Digital data is a sequences of switches, some of them on, some of them off. When we take a photograph we translate the light that comes through the lens into millions of switches, on and off. The same thing when we record sound digitally – millions of switches. Or when we save a word processing file, or a CAD drawing, or a web page. Everything that we call "digital" is a sequence of switches. On and off. 0s and 1s

In order to experience these recordings, these creations, these pieces of media, we have to translate them from their stored state into something we can perceive. Most of the time this is pretty linear. Photo software turns JPEGs into images. Music software turns MP3s into sound. Word processing software DOCs turn into text. Just as record players turn vinyl into music or printing presses turn metal type into newspapers. But it doesn't have to be.

Years ago, when home computers were new and most households had record players, computer data was, very very occasionally, distributed on vinyl records. You would play the record and send the audio not to the speakers but to the computer which would interpret the different tones as 0s and 1s. Of course this isn't news to anyone who had a ZX Spectrum or some other home computer which loaded software from cassette tapes. Games came on exactly the same kind of tapes as albums did. Part of the nostalgia for that era is the sound of the software playing in a tape deck.

A similar aural nostalgia can be had for the "boing boing" sounds produced by a computer modem connecting to the internet over a phone line. For those of us online at home in the 1990s and early 2000s, this was the anthem of the 'net, a digital conversation between two computers rendered as a song for us to sing along to. There was no good reason for it to be audible to humans, but in doing so it neatly illustrated the neutrality of the digital signal. By design this was code to be interpreted by the modem's circuitry. But it was also music. Which can be then turned into a visual graphic. Same data, different results.

The Practice of Words

I've been thinking about how I can run my websites to best serve my writing. They've been a bit all over the place in recent years, and that's OK. I admire people who have managed to run their blog in the same way for the last couple of decades, but that's not me. My needs shift and it's good to shift the medium around with them, where possible.

This summer my needs seem to be twofold.

I want to take my writing more seriously. I feel like my art practice is moving towards words, and I want to explore that more. So I need somewhere to publish my words that raises them up and presents them well. Not just visually but organisationally. I want to built a website of my word-works (if you will) that is worth exploring and absorbing. I'm not sure exactly how it will work, but I've seen enough of what I don't like so it should be fun figuring it out.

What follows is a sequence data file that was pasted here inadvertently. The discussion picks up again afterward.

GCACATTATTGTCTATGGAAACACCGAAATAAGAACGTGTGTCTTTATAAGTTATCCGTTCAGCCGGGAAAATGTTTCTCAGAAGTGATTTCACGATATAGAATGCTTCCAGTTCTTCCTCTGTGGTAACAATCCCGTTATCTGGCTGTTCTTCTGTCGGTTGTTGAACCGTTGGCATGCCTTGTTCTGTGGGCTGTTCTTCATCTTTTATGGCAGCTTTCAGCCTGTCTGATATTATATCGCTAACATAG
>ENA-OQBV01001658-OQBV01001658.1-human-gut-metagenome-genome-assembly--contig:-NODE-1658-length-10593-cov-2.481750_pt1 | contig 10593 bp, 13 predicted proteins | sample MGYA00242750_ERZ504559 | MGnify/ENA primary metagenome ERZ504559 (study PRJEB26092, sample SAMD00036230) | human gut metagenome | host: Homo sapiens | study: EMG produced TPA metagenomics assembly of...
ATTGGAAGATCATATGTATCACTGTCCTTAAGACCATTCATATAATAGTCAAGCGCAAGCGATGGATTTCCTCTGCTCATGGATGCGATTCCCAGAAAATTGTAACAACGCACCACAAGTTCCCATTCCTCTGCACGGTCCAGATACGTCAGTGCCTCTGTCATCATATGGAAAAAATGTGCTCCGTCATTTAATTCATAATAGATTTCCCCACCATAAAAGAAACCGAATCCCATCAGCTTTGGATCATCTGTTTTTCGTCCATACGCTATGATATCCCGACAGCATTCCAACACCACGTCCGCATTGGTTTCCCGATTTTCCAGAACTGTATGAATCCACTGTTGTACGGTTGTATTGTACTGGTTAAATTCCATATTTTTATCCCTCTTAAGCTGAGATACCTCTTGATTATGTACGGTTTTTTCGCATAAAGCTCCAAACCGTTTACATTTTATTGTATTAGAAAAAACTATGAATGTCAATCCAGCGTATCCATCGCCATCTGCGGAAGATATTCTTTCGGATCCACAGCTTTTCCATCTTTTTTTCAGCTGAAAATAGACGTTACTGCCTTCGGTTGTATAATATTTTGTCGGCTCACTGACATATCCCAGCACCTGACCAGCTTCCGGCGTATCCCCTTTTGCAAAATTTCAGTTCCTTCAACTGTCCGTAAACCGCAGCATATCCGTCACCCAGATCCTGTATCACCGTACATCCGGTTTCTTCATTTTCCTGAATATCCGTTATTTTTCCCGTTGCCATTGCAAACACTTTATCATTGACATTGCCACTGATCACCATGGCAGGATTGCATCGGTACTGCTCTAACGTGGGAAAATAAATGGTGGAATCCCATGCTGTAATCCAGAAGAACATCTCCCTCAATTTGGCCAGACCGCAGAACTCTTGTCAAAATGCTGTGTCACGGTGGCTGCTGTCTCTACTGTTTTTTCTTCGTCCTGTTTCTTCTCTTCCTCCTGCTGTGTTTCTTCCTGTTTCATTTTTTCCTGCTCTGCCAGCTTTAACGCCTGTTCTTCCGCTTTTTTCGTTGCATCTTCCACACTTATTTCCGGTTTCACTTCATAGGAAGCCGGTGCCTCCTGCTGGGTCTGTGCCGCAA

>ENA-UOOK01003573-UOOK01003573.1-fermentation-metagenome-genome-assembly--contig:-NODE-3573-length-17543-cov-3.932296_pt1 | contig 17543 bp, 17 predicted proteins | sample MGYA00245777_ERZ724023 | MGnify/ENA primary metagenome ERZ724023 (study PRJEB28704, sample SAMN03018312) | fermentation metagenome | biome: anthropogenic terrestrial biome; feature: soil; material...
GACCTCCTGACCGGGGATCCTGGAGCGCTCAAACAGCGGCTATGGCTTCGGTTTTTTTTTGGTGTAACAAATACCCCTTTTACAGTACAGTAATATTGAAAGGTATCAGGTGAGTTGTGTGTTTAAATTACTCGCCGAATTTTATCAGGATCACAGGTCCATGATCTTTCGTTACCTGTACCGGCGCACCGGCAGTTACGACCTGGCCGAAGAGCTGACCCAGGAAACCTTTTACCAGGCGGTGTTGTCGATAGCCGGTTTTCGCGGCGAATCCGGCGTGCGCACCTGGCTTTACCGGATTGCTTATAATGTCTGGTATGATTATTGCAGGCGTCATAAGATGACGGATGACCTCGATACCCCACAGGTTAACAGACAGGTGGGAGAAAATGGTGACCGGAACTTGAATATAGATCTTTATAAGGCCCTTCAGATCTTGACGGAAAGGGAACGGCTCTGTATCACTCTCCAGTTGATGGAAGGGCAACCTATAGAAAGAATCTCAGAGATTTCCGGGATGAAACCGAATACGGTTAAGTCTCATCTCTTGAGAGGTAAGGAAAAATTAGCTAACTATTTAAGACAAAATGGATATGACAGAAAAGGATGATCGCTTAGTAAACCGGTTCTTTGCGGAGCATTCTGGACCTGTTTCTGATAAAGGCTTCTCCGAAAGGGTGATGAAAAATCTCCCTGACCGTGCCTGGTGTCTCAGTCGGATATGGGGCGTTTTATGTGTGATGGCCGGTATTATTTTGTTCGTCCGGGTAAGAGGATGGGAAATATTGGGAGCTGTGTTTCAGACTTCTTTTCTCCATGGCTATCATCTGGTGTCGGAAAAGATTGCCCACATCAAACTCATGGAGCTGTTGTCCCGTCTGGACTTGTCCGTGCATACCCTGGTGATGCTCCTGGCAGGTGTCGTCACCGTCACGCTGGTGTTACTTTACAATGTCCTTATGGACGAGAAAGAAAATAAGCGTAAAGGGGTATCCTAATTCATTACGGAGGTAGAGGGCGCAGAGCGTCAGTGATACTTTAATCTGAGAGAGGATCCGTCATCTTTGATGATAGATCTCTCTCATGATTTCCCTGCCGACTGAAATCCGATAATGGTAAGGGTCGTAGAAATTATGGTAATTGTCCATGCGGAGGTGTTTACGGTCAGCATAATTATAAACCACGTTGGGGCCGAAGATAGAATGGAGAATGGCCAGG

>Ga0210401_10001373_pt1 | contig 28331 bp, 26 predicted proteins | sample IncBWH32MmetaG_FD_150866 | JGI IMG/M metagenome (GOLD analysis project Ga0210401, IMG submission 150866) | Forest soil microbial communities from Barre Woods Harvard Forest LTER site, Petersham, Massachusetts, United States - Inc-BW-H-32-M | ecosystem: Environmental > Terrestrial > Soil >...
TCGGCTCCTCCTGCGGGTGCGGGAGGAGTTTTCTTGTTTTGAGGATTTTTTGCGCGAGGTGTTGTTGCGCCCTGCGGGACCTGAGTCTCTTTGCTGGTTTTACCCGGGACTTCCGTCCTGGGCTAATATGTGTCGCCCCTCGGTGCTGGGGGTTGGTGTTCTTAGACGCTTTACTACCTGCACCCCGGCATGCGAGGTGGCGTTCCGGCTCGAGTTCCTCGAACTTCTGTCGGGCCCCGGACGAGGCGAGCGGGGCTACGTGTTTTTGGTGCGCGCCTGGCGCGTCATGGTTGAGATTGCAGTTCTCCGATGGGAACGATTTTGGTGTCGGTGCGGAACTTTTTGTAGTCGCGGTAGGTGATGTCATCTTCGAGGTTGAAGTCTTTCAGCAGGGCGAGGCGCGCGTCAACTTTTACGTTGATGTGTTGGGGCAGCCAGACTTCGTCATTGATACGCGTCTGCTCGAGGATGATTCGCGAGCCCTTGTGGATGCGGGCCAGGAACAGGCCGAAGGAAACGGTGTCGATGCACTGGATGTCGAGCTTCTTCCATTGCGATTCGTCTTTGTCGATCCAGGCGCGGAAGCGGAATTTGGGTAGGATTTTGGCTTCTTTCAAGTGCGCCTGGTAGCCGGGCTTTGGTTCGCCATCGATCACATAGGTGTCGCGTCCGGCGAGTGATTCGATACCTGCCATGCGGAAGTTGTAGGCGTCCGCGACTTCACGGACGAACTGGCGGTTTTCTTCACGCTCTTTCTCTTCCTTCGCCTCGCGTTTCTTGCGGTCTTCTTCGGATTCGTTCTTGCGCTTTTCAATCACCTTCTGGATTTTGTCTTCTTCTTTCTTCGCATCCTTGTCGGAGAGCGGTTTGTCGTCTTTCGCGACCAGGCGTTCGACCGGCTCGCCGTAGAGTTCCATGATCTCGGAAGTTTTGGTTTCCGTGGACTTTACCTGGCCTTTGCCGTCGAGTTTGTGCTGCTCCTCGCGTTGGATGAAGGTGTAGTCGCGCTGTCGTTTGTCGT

In order to take my writing more seriously I need to do more writing. Importantly I need a space to try new things and fail at them in interesting ways. This is not compatible with having a snazzy platform for my writing that looks great, and it's something I've been aware of for a while. I need the freedom to just write, but when I hit gold I don't want the good stuff to be lost in the dross.

So what I need is two venues. One for the practice of writing, one for the diamonds that emerge from that practice.

The problem is they both need to be public. I taught myself to write for an audience with zines and blogs, and I find I cannot write well if it's not being seen. It doesn't even need to be actually read by anyone – just the potential of an audience that is not me is enough. The words need to be taken away from me and placed in public, then I can see them properly.

The answer is one site, two blogs. Or more accurately, two categories. Most of what I post here will be in the Word Practice category. I'm approaching this as one might an art practice, hence they name. I will try to sit down every day, someone more, sometime less, and write to see what happens when I write.

Occasionally I write something that is worth putting on a pedestal, or I will rework practice posts into more coherent forms, and that will be added to the Featured category. For now these will just be featured on the front page of the site for the casual visitor, but they will also serve to give a sense of what my writing looks like and, more importantly, how I want my writing to be seen. I've imported some key pieces from the last few months of my previous blog and will probably add more from the archives over time.

But for now I'm just hoping my intentions and the platform enable my to put this into practice. Let's see!